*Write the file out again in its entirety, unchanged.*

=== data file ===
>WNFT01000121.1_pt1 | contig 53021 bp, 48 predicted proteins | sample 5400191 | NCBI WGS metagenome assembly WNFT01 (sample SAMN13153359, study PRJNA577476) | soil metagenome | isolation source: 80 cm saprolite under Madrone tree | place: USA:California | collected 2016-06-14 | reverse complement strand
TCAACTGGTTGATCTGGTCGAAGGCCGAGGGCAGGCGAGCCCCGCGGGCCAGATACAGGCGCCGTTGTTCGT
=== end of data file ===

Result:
>WNFT01000121.1_pt1 | contig 53021 bp, 48 predicted proteins | sample 5400191 | NCBI WGS metagenome assembly WNFT01 (sample SAMN13153359, study PRJNA577476) | soil metagenome | isolation source: 80 cm saprolite under Madrone tree | place: USA:California | collected 2016-06-14 | reverse complement strand
TCAACTGGTTGATCTGGTCGAAGGCCGAGGGCAGGCGAGCCCCGCGGGCCAGATACAGGCGCCGTTGTTCGT